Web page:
SANDY KOUFAX BATTING AVERAGE



In 1966, Sandy Koufax, then the greatest pitcher in baseball, held out for a $100,000-plus salary for the new season. He was so stubborn a holdout that by the time the Los Angeles Dodgers agreed to pay him $135,000 a season-the most ever paid to a pitcher in all major-league history-he had missed the entire spring training grind.

Nevertheless, that season southpaw Koufax had the most glorious season a big-league pitcher ever enjoyed. He won 27 games, he hurled a no-hitter, he led the league in earned-run average, he led the league in strikeouts with 317, and he led the Dodgers to a pennant. He also won the coveted Cy Young Award, acclaiming him the greatest pitcher in baseball.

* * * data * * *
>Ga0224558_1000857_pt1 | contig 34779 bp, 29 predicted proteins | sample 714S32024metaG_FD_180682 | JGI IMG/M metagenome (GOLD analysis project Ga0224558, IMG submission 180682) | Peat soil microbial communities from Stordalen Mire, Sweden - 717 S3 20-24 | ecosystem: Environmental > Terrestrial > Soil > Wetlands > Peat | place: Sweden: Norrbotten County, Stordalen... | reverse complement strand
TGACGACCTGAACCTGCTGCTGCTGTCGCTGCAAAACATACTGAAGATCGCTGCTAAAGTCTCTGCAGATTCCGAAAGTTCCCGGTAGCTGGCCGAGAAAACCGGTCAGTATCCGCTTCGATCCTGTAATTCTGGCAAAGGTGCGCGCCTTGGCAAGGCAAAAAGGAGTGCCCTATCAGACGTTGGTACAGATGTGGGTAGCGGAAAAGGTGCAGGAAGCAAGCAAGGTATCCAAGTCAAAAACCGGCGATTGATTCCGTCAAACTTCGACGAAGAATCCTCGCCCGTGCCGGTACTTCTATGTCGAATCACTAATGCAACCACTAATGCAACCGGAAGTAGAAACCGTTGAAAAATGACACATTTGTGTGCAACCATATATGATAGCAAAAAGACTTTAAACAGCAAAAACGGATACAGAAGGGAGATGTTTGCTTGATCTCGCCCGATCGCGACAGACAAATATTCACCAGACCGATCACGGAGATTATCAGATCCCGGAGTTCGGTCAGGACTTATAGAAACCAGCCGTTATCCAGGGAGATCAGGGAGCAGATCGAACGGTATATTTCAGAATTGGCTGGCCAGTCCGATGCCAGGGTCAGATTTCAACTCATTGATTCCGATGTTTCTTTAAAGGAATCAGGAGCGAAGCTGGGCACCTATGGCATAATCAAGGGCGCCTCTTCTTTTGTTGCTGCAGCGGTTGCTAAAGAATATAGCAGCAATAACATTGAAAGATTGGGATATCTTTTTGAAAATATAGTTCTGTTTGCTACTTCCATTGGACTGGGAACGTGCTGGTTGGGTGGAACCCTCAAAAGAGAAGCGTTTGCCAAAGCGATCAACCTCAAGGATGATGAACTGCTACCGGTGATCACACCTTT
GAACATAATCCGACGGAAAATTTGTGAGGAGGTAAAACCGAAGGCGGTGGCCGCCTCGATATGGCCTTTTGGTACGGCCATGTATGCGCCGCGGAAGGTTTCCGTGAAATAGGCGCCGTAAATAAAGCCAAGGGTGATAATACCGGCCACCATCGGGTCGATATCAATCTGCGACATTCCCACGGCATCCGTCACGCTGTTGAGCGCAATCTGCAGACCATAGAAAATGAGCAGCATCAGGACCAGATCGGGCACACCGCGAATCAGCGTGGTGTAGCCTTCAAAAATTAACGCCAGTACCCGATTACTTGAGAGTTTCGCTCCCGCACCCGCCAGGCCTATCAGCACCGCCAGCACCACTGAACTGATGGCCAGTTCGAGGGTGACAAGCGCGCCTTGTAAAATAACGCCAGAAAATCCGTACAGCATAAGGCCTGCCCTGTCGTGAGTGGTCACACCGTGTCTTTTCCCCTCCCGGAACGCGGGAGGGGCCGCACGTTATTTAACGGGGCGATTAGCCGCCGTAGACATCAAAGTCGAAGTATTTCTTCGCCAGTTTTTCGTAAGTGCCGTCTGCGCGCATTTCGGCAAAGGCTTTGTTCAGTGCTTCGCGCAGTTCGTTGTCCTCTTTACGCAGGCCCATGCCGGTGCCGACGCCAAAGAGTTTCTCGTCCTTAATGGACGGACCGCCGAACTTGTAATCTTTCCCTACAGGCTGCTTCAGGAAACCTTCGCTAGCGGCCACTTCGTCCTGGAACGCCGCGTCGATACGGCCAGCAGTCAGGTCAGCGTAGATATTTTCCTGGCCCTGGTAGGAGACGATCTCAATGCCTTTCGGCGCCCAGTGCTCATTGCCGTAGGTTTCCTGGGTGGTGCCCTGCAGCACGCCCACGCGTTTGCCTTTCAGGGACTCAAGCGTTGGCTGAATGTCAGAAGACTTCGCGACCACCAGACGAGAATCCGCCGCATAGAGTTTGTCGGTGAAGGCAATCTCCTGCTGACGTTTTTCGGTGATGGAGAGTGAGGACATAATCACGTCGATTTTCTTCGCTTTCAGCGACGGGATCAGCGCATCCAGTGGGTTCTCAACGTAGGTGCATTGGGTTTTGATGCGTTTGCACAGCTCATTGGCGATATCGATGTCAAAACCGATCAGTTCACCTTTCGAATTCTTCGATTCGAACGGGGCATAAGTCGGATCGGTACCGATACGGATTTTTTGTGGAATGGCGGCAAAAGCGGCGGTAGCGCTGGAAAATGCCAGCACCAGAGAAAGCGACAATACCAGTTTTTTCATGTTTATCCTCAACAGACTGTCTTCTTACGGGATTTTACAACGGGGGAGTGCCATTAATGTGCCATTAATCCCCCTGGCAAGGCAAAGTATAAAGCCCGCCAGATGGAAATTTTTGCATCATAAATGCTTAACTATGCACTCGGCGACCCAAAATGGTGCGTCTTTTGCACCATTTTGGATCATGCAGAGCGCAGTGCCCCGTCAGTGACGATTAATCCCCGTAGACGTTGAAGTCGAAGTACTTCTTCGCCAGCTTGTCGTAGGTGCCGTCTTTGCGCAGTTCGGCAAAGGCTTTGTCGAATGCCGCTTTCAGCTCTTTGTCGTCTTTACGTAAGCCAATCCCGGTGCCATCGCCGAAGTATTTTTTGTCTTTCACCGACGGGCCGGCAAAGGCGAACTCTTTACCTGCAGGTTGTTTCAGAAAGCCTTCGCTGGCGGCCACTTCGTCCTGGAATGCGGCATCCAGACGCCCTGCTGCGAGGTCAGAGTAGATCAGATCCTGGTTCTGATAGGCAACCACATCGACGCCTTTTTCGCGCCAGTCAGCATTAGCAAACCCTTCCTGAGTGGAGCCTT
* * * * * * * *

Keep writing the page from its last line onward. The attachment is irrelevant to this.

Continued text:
But when Sandy Koufax was asked if he regretted missing spring training because of his holdout battle, and if he might have achieved more if he hadn’t missed spring training that season, he seriously made the most amusing understatement of the year when he said:

“I sure regret missing spring training. If I hadn’t missed it, I certainly would have improved my batting average of .118!”